It still hurts.
It’s been six months since Brandon Davies was dismissed from BYU Basketball’s team just two weeks before March Madness for having premarital sex. At the time BYU was ranked #3 in the nation. BYU fans across the globe (myself included) were starting to hope like we had never hoped since, well, ever. Between Jimmer (Jimmer!!) Fredette, Jackson Emery, Brandon Davies, and a slew of talented role players, we honestly thought we could go as far as the Final Four. And beyond that? Maybe (maybe!!).
And then smack! Everything we stand for was suddenly thrown right in our face. We were forced to confront our ideals and standards in the most painstaking way possible, all the while under the microscope of the national media. We lost our second best player on what was apparently the third best team in the nation, for doing something the rest of the collegiate world calls the number one coolest thing, and just like that our hopes were dashed.
And it still hurts.
Brandon Davies was reinstated last Friday. You may have missed that headline. The national microscope was long gone, as were the hopes of hoops glory we had when he first left the team. Fredette is now in the NBA (technically), Emery is now a private businessman, and BYU is now in the WCC. When I heard the news of Davies’ reinstatement last week I was happy, but admittedly I was also sad. Not for him—to the contrary I am immensely proud of him and the way he has handled all this. But I was sad because I was forced to revisit a hurt that I had suppressed since that infamous early March day six months ago.
Far worse things have happened in this world. Real tragedies occur every day. Hardships far worse have come to people I know and love since Brandon Davies’ “scandal.” But when you’re a sports fan—a true sports fan—you give a part of yourself to the teams you support (Note: Not like a horcrux or anything that serious, but something less creepy. No murder is required …although I wouldn’t put it passed some people in the South.). Their losses are your losses, their victories are your victories. Right or wrong (probably wrong), we do it. So as a BYU fan I felt a portion of Brandon Davies’ pain. All BYU fans did.
Sure it drew a smile from us to see that BYU kept Davies on the bench for moral support (no pun intended) after he was dismissed. It made me downright grin ear to ear when they let Brandon cut down the nets after we won the conference championship. At the time I was accepting of what my school had to do, but that did nothing to lessen the pain.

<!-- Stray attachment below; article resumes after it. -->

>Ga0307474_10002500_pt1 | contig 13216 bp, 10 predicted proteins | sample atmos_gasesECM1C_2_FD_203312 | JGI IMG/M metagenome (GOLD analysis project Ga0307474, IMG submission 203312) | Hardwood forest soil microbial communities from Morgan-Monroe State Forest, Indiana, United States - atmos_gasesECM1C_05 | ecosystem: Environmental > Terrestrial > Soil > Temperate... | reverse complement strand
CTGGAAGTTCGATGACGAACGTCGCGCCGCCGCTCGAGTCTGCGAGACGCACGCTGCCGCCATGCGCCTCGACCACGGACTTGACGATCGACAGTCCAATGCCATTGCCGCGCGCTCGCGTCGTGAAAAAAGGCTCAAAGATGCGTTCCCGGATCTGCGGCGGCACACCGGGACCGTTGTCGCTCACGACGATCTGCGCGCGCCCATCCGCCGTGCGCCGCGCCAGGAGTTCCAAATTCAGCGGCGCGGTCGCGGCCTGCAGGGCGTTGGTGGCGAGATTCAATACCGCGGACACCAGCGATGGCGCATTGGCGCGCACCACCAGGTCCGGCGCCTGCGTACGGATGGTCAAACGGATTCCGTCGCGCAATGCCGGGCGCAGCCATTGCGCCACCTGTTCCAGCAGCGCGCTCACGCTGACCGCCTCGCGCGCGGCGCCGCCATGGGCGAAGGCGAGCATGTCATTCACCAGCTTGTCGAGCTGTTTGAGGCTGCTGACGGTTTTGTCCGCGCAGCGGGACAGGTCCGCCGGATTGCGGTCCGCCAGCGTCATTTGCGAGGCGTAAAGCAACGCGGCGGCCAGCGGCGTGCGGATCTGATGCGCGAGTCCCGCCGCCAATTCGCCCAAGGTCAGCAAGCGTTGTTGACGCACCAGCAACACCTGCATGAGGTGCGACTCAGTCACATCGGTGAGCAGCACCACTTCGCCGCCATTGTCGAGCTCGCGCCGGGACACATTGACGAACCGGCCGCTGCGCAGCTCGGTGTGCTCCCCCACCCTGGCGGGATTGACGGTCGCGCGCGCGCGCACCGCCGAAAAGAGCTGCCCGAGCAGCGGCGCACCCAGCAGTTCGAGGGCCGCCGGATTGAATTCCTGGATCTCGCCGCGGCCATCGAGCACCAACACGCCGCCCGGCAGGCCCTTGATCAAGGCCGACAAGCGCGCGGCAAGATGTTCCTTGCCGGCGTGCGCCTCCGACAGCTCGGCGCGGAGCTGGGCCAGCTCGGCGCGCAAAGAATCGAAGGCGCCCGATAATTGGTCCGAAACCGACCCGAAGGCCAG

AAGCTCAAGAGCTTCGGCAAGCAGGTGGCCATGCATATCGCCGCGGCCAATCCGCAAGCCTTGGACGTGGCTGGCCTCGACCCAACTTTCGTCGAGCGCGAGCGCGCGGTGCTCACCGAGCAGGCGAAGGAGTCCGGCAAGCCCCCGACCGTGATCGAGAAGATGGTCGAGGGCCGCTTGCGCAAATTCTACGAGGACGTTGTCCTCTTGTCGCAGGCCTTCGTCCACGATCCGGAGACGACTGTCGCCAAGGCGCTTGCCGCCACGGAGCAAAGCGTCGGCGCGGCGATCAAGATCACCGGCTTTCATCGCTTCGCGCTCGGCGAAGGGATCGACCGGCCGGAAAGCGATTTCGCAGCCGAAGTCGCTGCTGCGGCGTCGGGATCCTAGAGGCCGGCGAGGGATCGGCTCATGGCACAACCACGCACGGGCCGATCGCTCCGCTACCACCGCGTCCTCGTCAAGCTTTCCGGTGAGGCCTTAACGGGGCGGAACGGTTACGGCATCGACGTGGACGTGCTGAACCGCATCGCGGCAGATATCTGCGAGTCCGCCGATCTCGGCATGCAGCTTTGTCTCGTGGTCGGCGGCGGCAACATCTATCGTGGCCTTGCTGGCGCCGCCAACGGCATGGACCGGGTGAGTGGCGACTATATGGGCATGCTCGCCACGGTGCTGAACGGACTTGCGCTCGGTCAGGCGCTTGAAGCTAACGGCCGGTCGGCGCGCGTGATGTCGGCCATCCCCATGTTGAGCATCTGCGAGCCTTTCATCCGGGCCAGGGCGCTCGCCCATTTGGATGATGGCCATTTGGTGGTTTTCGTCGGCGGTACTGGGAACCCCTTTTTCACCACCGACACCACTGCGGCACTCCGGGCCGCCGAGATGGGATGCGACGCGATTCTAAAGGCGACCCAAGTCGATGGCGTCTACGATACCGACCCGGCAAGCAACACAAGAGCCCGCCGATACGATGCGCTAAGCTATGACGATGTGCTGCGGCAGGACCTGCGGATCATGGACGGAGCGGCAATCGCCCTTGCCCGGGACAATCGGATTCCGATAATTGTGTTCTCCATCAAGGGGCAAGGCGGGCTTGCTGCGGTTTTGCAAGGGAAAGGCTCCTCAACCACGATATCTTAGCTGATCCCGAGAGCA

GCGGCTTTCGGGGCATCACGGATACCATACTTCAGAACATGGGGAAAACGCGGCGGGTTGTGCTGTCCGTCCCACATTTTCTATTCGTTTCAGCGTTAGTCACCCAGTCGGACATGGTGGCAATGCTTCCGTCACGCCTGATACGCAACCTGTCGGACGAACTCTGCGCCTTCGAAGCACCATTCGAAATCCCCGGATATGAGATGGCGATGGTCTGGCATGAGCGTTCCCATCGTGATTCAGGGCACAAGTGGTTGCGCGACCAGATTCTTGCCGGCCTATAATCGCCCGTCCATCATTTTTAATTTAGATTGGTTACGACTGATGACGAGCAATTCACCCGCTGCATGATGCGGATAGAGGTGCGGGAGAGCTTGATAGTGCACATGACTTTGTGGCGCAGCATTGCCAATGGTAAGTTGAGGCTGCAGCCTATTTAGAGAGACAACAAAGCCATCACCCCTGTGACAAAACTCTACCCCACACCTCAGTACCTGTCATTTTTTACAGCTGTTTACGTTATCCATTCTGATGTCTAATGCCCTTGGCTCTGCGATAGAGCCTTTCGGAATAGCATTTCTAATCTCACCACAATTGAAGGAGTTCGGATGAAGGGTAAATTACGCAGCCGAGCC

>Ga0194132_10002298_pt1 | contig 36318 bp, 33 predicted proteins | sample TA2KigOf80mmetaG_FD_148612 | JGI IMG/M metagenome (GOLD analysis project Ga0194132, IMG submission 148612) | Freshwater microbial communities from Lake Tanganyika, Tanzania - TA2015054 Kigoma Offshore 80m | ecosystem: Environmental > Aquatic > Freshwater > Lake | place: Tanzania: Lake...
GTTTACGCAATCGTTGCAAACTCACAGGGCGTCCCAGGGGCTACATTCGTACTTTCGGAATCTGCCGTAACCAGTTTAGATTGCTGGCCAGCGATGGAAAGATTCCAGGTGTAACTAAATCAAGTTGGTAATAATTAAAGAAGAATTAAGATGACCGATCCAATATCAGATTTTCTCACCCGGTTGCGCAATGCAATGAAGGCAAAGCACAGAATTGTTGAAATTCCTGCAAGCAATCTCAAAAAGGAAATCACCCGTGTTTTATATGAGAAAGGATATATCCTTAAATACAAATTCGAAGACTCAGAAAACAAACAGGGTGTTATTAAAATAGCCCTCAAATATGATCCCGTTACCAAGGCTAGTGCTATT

But time heals wounds (even sports wounds). What’s more is that time offers perspective. This past week as I confronted my sports pains all over again reading about Davies’ reinstatement, I felt something else more powerfully than I ever have before.
As a lifelong fan, BYU alum, and former signer of the infamous honor code, I can honestly now say that the Brandon Davies’ story has brought me more school pride than anything else before it. The National Championship, Ty Detmer’s Heisman, Steve Young, LaVell Edwards, and even The Jimmer might just pail in comparison. Other schools have won national championships. I heard they give them out every year. Heisman trophies: Same thing. Steve Young’s not even the best quarterback in 49ers history. Other coaches have won more than Edwards. And Jimmer wasn’t even taken in the NBA draft until the tenth pick. But the Brandon Davies’ story? That’s all us. That’s who we are, and I dare another school to top that.
We stared sports glory straight in the face, glanced over and saw our morals on trial, and told sports glory to hold on for a minute. Sports glory doesn’t hold on for anyone. You either grab glory around the neck and never let go, or you lose. After Davies’ dismissal, we lost on the basketball court. But we lost with more dignity than any other team I know. In a collegiate athletics world that has all but devolved into a sleazy loop of scandal after scandal, my school stood by its convictions. Independent of literally every other team in the country, BYU took the higher road. And then they took the next higher road, and so on. Agree with the honor code or not, they at least stood by convictions as well as anyone in history.
Does it still hurt knowing that we had a chance and we didn’t get it? Of course. But that doesn’t take away from how proud I am to be a BYU alum. Now I’m not saying my school is perfect, and for all I know we haven’t taken the high road in other instances where we could have. Regardless, we did what we did when nobody else would have (nor would most people have blamed us for looking the other way), and ultimately we are better for it.
I will always think of Brandon Davies when I speak about BYU greats, irrespective of how he does in his Junior and Senior seasons. (I also get a real kick out of knowing that if every other school in the NCAA applied the same discipline as BYU, my team would have won the national championship by about 50 points.)
The same day Brandon Davies was reinstated, rumors were (and still are) swirling about BYU giving up independence to move on to the Big 12. We may or may not go that direction (I’m hoping may), but if we don’t, I can’t imagine a better team to be independent than BYU. And I couldn’t be more proud of them. Unless of course they win tomorrow at Ole Miss. I’d be even more proud if they did that, too.
Bryson Kearl loves BYU, even though his dad and brothers are all Utah Utes. The other thing that makes him very proud of BYU is Humor U.